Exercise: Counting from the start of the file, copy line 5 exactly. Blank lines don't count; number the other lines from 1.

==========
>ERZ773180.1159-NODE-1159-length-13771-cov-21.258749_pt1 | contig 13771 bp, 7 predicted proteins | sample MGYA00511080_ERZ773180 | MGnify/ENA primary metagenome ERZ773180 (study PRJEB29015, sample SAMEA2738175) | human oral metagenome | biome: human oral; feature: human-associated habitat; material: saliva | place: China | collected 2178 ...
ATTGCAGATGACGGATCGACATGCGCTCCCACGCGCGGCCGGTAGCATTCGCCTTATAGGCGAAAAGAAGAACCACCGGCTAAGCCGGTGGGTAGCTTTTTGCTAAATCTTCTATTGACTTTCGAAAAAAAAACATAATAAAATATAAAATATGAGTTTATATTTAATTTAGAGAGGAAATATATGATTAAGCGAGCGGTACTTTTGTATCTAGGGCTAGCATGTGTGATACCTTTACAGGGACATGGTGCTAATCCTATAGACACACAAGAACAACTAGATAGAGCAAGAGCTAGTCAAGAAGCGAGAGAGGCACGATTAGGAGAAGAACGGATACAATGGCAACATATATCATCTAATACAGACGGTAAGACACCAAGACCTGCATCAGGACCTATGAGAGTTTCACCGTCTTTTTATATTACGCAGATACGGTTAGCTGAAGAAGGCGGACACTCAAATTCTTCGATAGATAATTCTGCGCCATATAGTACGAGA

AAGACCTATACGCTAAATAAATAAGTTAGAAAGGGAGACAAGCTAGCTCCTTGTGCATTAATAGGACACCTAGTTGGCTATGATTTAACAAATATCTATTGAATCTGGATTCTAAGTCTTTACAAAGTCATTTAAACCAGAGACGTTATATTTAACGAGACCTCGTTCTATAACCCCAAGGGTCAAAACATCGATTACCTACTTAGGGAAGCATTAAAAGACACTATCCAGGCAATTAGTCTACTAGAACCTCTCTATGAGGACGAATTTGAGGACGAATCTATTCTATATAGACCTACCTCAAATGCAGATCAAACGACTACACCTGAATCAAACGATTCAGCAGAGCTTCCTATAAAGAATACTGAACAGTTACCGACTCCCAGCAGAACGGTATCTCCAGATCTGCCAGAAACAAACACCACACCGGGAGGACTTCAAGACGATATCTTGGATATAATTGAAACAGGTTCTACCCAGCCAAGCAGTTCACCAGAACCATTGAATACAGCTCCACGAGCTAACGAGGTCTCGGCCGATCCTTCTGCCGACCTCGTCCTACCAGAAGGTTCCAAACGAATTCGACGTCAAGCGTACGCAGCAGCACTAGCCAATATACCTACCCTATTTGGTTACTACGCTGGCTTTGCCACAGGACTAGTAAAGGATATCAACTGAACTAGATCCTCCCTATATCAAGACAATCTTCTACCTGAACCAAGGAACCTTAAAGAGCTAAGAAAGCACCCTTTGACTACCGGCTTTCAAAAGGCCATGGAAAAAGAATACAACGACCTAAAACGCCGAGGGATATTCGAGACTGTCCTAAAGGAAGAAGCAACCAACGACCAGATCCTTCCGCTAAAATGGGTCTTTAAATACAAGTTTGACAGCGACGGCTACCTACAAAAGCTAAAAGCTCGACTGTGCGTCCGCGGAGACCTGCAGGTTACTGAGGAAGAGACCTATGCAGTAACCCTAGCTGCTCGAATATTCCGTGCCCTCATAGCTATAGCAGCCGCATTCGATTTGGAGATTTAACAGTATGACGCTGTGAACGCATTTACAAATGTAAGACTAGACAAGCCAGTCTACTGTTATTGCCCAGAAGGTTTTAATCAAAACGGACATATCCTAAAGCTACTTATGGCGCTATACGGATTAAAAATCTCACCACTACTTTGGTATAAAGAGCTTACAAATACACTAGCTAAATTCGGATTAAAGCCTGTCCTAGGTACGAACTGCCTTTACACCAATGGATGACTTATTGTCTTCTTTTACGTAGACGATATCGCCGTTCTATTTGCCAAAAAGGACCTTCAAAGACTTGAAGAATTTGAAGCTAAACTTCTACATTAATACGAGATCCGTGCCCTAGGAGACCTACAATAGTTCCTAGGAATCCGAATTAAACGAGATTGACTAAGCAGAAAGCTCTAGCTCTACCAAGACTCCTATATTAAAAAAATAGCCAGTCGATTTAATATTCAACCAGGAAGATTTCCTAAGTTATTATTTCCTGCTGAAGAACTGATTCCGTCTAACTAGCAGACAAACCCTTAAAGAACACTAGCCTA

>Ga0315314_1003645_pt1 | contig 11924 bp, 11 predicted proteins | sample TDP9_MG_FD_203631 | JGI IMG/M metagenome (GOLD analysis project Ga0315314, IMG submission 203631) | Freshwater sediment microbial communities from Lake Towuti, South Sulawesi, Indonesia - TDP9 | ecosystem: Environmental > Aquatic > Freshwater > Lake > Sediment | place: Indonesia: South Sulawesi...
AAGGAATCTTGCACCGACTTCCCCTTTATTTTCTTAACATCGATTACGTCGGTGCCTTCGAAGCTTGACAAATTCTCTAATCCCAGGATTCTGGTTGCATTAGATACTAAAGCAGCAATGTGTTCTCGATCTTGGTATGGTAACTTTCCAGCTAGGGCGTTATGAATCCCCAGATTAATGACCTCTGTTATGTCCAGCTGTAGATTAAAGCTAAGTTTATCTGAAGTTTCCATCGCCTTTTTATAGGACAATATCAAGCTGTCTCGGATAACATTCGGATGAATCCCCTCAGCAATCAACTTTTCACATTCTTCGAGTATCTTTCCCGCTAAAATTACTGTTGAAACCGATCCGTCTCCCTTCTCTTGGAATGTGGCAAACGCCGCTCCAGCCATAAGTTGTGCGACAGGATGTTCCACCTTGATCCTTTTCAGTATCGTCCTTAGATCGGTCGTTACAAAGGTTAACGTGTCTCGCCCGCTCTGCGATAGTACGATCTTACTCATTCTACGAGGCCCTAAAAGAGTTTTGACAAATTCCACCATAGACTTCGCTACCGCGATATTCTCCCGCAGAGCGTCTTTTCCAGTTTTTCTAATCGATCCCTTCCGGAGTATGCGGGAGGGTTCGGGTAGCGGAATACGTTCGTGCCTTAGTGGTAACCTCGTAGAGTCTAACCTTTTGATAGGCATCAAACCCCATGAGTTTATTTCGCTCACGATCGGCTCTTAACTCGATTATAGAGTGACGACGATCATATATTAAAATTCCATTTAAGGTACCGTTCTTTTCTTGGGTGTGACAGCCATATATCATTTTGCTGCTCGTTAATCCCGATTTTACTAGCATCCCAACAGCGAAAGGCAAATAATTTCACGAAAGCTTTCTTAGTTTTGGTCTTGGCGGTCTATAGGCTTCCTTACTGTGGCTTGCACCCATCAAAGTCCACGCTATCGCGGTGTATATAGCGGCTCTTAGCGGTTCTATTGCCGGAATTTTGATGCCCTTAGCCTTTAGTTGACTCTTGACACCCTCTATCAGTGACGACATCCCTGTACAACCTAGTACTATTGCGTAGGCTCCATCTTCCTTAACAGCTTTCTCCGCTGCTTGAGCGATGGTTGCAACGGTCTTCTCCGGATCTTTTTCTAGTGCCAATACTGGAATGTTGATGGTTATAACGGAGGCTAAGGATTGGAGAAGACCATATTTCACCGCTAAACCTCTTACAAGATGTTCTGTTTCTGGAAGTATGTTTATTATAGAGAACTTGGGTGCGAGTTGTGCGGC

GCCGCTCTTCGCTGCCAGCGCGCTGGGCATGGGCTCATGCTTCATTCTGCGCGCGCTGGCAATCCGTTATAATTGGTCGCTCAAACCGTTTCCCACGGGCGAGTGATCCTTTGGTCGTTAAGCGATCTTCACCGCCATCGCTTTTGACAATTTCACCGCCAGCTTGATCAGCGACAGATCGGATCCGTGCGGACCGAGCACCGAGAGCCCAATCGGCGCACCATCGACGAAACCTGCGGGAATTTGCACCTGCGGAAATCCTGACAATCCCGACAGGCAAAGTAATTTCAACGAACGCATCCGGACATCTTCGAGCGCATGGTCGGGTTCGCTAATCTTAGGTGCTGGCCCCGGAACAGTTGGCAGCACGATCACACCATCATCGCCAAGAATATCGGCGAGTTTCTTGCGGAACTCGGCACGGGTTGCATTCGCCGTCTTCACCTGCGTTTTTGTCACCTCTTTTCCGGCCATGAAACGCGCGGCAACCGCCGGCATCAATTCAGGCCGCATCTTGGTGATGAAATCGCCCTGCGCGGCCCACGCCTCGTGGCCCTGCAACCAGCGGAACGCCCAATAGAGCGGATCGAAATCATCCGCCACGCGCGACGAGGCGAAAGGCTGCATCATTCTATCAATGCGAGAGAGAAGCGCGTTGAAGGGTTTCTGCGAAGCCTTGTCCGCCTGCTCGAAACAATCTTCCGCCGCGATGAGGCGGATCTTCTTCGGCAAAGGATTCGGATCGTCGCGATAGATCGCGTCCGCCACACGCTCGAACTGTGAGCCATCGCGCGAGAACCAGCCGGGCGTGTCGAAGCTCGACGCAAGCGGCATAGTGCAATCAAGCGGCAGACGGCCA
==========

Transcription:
AAGGAATCTTGCACCGACTTCCCCTTTATTTTCTTAACATCGATTACGTCGGTGCCTTCGAAGCTTGACAAATTCTCTAATCCCAGGATTCTGGTTGCATTAGATACTAAAGCAGCAATGTGTTCTCGATCTTGGTATGGTAACTTTCCAGCTAGGGCGTTATGAATCCCCAGATTAATGACCTCTGTTATGTCCAGCTGTAGATTAAAGCTAAGTTTATCTGAAGTTTCCATCGCCTTTTTATAGGACAATATCAAGCTGTCTCGGATAACATTCGGATGAATCCCCTCAGCAATCAACTTTTCACATTCTTCGAGTATCTTTCCCGCTAAAATTACTGTTGAAACCGATCCGTCTCCCTTCTCTTGGAATGTGGCAAACGCCGCTCCAGCCATAAGTTGTGCGACAGGATGTTCCACCTTGATCCTTTTCAGTATCGTCCTTAGATCGGTCGTTACAAAGGTTAACGTGTCTCGCCCGCTCTGCGATAGTACGATCTTACTCATTCTACGAGGCCCTAAAAGAGTTTTGACAAATTCCACCATAGACTTCGCTACCGCGATATTCTCCCGCAGAGCGTCTTTTCCAGTTTTTCTAATCGATCCCTTCCGGAGTATGCGGGAGGGTTCGGGTAGCGGAATACGTTCGTGCCTTAGTGGTAACCTCGTAGAGTCTAACCTTTTGATAGGCATCAAACCCCATGAGTTTATTTCGCTCACGATCGGCTCTTAACTCGATTATAGAGTGACGACGATCATATATTAAAATTCCATTTAAGGTACCGTTCTTTTCTTGGGTGTGACAGCCATATATCATTTTGCTGCTCGTTAATCCCGATTTTACTAGCATCCCAACAGCGAAAGGCAAATAATTTCACGAAAGCTTTCTTAGTTTTGGTCTTGGCGGTCTATAGGCTTCCTTACTGTGGCTTGCACCCATCAAAGTCCACGCTATCGCGGTGTATATAGCGGCTCTTAGCGGTTCTATTGCCGGAATTTTGATGCCCTTAGCCTTTAGTTGACTCTTGACACCCTCTATCAGTGACGACATCCCTGTACAACCTAGTACTATTGCGTAGGCTCCATCTTCCTTAACAGCTTTCTCCGCTGCTTGAGCGATGGTTGCAACGGTCTTCTCCGGATCTTTTTCTAGTGCCAATACTGGAATGTTGATGGTTATAACGGAGGCTAAGGATTGGAGAAGACCATATTTCACCGCTAAACCTCTTACAAGATGTTCTGTTTCTGGAAGTATGTTTATTATAGAGAACTTGGGTGCGAGTTGTGCGGC